Nevertheless, while Bismarck ensured that France had become the weakest power on the continent, in doing so he had engendered an uncomfortable situation wherein the new German Empire had a hostile neighbour directly on its border. In the eyes of Talleyrand a generation earlier, Napoleon I had made a grievous error in embarrassing and alienating Austria, leaving nothing but a shaky ally between France and the Russian Empire. The creation of the German Empire during this war had eradicated the independent nations that once stood as a buffer between Prussia and France: without states such as Bavaria, Württemberg, Baden and the Grand Duchy of Hesse, one would have to keep a close eye on France’s military machinations.
Even so, for decades after the war, Bismarck’s delicate game of diplomacy worked. It was only after the death of the chancellor that the German Empire’s decision-making succumbed to the aggressive and hubristic. The war had allowed Bismarck to unify Germany in both a literal and brotherly sense – once the French threat had been neutralised, the purpose of German nationalism needed, once again, to be answered. Crown Prince Friedrich Wilhelm derided Germans who had succumbed to jingoistic thinking: those who had boasted of France’s total defeat at Germany’s hand “seem to me to be as petty and narrow-minded as can possibly be… It would really and truly be better for our countrymen if they rejoiced at our great successes in a quiet, dignified way, at the same time recognising the fine persistency of the French in their devotion to their cause of their country.”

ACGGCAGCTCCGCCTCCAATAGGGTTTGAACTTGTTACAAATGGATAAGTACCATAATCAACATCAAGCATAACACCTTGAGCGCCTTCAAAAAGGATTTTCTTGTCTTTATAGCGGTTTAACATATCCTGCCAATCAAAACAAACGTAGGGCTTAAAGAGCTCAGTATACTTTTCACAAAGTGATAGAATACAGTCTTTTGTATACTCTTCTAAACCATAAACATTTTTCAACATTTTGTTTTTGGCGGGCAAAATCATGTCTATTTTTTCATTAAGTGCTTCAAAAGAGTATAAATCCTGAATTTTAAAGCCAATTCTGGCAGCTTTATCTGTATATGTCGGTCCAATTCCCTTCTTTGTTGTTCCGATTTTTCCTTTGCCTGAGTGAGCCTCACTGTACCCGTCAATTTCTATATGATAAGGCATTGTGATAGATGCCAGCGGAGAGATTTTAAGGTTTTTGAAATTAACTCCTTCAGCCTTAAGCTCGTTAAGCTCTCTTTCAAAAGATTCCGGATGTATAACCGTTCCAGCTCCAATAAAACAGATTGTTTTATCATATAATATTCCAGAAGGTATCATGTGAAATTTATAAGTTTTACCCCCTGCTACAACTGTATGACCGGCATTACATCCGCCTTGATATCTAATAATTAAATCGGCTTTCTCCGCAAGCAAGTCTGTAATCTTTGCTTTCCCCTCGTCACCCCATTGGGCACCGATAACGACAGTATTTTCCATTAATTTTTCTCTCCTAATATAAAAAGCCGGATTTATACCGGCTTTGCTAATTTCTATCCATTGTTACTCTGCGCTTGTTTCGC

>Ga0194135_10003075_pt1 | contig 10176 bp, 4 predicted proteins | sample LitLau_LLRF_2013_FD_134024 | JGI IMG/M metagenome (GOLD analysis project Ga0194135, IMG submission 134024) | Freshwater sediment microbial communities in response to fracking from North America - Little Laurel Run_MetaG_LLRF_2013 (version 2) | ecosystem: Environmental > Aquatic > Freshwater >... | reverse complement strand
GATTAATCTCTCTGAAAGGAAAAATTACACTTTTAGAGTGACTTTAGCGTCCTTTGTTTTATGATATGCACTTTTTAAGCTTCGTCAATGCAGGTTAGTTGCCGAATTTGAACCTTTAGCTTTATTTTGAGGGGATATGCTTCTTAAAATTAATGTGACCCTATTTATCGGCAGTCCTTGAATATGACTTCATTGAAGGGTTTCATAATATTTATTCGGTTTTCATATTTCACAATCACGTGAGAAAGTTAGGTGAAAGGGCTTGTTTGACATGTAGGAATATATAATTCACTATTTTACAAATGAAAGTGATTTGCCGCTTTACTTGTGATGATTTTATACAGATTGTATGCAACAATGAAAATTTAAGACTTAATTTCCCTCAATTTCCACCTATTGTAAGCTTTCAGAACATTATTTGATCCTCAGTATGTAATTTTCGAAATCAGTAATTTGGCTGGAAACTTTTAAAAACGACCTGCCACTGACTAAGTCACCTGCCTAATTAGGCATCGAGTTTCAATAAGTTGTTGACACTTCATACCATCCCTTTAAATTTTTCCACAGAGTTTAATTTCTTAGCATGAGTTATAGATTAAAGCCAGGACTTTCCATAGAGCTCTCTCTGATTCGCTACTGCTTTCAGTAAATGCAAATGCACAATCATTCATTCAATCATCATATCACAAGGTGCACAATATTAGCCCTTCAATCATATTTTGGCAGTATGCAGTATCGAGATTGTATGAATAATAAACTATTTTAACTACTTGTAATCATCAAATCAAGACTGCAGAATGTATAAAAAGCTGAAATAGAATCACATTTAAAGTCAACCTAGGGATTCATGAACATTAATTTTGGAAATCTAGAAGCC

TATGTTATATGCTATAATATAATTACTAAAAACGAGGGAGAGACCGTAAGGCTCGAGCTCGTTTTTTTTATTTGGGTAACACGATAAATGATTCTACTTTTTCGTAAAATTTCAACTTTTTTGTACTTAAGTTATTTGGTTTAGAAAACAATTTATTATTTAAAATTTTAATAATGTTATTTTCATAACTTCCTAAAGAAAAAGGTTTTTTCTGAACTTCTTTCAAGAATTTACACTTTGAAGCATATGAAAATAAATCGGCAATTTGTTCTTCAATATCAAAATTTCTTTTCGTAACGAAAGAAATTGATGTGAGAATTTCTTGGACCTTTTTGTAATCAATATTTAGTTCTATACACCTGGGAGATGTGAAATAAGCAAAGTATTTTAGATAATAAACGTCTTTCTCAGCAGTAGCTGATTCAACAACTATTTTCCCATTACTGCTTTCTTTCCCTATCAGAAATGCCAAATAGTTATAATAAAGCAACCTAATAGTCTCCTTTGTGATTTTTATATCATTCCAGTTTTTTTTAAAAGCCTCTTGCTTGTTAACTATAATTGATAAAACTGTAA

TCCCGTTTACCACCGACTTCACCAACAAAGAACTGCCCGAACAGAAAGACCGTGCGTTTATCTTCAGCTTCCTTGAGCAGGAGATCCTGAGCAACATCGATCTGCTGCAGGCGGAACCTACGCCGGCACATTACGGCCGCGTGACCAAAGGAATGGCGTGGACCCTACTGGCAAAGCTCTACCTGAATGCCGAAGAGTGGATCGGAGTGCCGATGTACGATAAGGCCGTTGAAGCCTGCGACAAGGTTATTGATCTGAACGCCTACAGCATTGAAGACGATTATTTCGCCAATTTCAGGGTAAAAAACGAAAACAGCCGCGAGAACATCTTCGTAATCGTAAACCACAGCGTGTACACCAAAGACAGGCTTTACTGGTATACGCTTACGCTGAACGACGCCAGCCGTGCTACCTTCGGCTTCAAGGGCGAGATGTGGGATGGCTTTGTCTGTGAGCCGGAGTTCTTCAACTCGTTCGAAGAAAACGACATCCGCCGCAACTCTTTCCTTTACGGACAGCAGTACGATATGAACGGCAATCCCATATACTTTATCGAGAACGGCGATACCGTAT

Bismarck’s brilliance rested on his ability to manipulate individuals and populations alike. Needing a war to unite Germany (and unwilling to be the aggressor) Bismarck easily goaded France into invading through a carefully worded diplomatic dispatch that seemed to suggest – to French eyes – that the king of Prussia had insulted their ambassador, while Germans reading the same text came to the conclusion that the French ambassador had instead grievously insulted their king. It was of no concern that their meeting had been perfectly cordial, Bismarck reassured friends. His write-up “would have the effect of a red rag on the Gallic bull”.
Later, as the provisional government that shakily attempted to govern France from besieged Paris pleaded with Prussia that total capitulation could destabilise the country, Bismarck’s advice was simple: “Provoke an uprising, then, while you still have an army with which to suppress it.”
France was left to negotiate an earlier end to the country’s occupation by raising billions in francs through loan offerings. Indeed, so swift were French indemnity repayments that they created a financial bubble in Germany that, when it burst, undermined faith in liberalism and fuelled anti-Semitism. As resentments built in the German Empire, its army and military system became the symbols of strength and success.
As military and civil virtues became more entwined, as memories of the war faded, temperance withered, financial resentments built, caution waned and diplomatic skill deteriorated, Germany believed its unification and strength to be almost wholly rooted in military triumph. “In the end,” Chrastil writes in her elegant history, “Germany’s victory in 1870-71 was disastrous both for Germany and for the rest of the world.”